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Adolescence and the Risk of Stereotypes: Real Women Have Curves (2002)

Laura María Moratal Ibáñez, Luisa Virginia Pinotti, Alicia Magdalena Witriw

Escuela de Nutrición. Facultad de Medicina. Universidad de Buenos Aires (Argentina).

Correspondence: Laura María Moratal Ibáñez. Escuela de Salud Pública y Escuela de Nutrición. Marcelo T. de Alvear 2202. 1121. Ciudad de Buenos Aires (Argentina).

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Received 15 November 2007; accepted 10 December  2007


The film Real Women Have Curves addresses the stereotypes of beauty and behaviour as regards women, especially Latin women, and the reaction of an adolescent who intent on her own decisions. It portrays certain undue types of action regarding the problem of obesity and the difficulties and risks of certain “devaluing” messages. It also deals with the problems of women who have to work in inadequate job surroundings because the textile industry, and many others, use the mechanism of “tertiarizing” their work to sidestep union rules, thereby failing to guarantee the protection of women’s health.

Keywords: Obesity in adolescents, Nutrition problems,  Aesthetics estereotyp,  Job health. 

Technical details

Title: Real Women Have Curves

Country: USA

Year: 2002

Director: Patricia Cardoso

Music: Heitor Pereira

Script: An adaptation by George and Josefina López of the latter’s play.

Cast: America Ferrera, Lupe Ontiveros, Ingrid Oliu, George López, Brian Sites, Soledad St. Hilaire, Lourdes Pérez, Jorge Cervera Jr., Felipe de Alba, José Gerardo Zamora Jr., Edgar Lujan, Lina Acosta, Celina Balizan and Ramona García Coronado.

Color: Color

Runtime:90 minutos

Genre: Comedy, Drama

Production Companies: BO Independent Productions, LaVoo Productions and Newmarket Films.

Synopsis:Ana is an 18-year old woman of Hispanic origin who lives with her family in Los Angeles. She is just about to finish her secondary education and she is the first person in her family who dares to dream about going to University. She does have a real chance of obtaining a grant, but her mother opposes her wishes. She does not believe University is the best choice for Ana because she wants to see her working in her sister’s shop; she wants to see her slimmer and to find a boyfriend soon. To get her to slim down, her mother nags her constantly.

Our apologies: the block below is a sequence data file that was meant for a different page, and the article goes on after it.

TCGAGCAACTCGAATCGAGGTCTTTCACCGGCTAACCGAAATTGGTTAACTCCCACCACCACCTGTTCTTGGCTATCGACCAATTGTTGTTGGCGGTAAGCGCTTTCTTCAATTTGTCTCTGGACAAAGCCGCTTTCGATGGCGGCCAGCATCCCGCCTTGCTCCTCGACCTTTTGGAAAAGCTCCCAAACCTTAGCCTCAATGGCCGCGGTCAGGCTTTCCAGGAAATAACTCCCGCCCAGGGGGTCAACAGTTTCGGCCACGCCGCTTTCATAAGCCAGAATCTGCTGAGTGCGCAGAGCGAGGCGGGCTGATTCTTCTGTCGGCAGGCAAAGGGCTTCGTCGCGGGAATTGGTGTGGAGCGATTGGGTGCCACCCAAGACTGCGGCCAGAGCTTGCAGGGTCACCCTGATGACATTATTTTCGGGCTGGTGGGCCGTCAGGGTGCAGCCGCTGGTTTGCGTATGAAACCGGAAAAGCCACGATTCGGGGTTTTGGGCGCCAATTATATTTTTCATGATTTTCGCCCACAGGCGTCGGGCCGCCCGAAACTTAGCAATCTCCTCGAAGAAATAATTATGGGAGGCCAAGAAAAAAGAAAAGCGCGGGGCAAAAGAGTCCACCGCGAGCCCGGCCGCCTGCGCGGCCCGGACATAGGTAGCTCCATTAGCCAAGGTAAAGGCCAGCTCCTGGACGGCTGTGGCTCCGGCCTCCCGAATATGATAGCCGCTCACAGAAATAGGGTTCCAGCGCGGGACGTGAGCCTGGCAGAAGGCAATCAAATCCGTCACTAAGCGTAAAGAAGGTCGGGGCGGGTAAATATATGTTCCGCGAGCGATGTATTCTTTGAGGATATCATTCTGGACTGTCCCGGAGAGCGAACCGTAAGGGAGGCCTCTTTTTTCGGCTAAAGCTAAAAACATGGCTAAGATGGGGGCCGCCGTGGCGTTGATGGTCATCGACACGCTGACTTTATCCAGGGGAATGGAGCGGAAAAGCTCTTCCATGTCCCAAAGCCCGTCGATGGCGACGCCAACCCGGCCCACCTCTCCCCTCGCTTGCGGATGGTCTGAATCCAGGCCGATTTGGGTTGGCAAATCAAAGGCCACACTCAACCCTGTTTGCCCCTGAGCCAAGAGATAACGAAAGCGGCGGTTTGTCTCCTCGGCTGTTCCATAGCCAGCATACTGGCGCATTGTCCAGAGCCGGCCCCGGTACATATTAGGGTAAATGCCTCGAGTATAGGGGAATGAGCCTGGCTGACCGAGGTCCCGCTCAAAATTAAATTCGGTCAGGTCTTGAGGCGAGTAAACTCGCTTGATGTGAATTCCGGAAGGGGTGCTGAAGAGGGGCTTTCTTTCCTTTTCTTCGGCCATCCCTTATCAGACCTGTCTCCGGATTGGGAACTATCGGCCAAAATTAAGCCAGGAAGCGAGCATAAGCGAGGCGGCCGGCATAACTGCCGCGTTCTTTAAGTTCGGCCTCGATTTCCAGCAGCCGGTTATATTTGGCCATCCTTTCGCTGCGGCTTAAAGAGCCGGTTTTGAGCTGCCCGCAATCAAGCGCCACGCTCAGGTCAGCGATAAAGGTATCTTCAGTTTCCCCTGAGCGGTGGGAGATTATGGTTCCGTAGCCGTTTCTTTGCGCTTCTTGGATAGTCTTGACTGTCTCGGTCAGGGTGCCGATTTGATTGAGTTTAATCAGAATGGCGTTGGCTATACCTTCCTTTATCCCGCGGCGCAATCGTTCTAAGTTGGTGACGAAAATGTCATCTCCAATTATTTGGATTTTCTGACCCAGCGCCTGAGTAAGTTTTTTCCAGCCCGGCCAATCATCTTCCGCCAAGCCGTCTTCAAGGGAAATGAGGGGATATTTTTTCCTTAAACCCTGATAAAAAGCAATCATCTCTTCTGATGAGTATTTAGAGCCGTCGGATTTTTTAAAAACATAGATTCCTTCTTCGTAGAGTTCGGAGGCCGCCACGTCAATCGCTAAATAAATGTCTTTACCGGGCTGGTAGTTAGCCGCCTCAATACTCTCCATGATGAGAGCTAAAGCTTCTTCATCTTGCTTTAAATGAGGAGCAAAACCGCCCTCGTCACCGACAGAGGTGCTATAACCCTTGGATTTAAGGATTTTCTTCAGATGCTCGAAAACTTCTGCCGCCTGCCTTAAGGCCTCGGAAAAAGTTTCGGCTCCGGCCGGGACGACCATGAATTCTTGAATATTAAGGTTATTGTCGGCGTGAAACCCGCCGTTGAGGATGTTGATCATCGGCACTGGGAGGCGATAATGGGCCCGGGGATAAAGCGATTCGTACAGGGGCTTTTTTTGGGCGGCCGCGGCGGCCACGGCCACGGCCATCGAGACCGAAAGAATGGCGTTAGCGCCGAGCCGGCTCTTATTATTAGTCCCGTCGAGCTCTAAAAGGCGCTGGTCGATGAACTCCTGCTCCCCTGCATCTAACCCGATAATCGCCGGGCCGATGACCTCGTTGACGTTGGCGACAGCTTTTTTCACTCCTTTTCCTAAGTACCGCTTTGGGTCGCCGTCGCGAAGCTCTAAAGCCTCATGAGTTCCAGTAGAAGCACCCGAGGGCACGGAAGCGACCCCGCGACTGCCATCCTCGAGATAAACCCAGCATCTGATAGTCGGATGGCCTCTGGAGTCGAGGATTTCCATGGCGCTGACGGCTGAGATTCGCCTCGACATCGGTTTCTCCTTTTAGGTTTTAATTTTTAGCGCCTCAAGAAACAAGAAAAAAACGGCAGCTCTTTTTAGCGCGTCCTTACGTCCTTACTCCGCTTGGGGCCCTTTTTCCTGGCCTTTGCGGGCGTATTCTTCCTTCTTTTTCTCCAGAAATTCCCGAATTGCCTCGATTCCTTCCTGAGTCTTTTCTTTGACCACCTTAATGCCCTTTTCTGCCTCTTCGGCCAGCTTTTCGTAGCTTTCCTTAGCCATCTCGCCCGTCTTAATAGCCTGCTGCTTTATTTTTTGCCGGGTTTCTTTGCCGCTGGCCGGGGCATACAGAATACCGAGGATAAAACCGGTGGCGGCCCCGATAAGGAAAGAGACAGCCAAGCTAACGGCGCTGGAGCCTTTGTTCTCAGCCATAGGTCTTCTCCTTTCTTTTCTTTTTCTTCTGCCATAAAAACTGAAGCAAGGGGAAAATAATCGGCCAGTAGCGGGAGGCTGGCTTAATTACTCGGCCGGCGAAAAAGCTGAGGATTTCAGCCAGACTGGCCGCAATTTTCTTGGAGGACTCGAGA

Awards:Special Jury Prize and Dramatic Audience Award at the Sundance Festival (2002). Premio de la Juventud at the San Sebastián Film Festival (2002). Prize to Producers of the Independent Spirit Awards (2003).

The making of the film

This beautiful film was made in Los Angeles at the beginning of 2001. It has a very important content for reflecting on education, above all for students and professionals studying nutrition, and indeed any other speciality related to the “aesthetics industry” and the fields of anthropology and psychosocial studies. The film was made with a budget of only 3 million dollars. In the United States it was first shown on cable TV, but the amount of awards it earned finally led it to be shown at movie theatres.

The director, Patricia Cardoso, is a Columbian archaeologist with a degree in anthropology. Because she benefited from a Fulbright Fellowship to follow studies on the cinema at the UCLA Film School, she moved to the U.S. Thanks to her acumen, she forged a solid career for herself, especially as the director of the Latin American program of the Sundance Institute. That is, although this film is her opera prima, she had a sound background and this can be seen in the depth with which she has managed to develop her characters and the seamlessness of the story told.

The topic addressed in the film is based on the play by Josefina López, a Mexican immigrant who moved to the States, in which she described her own experiences as an illegal alien in a sweat-shop in Los Angeles. After seeing the play, George La Voo, who in his youth had been obese, decided to buy up the rights and -together with Josefina- wrote the script of the film.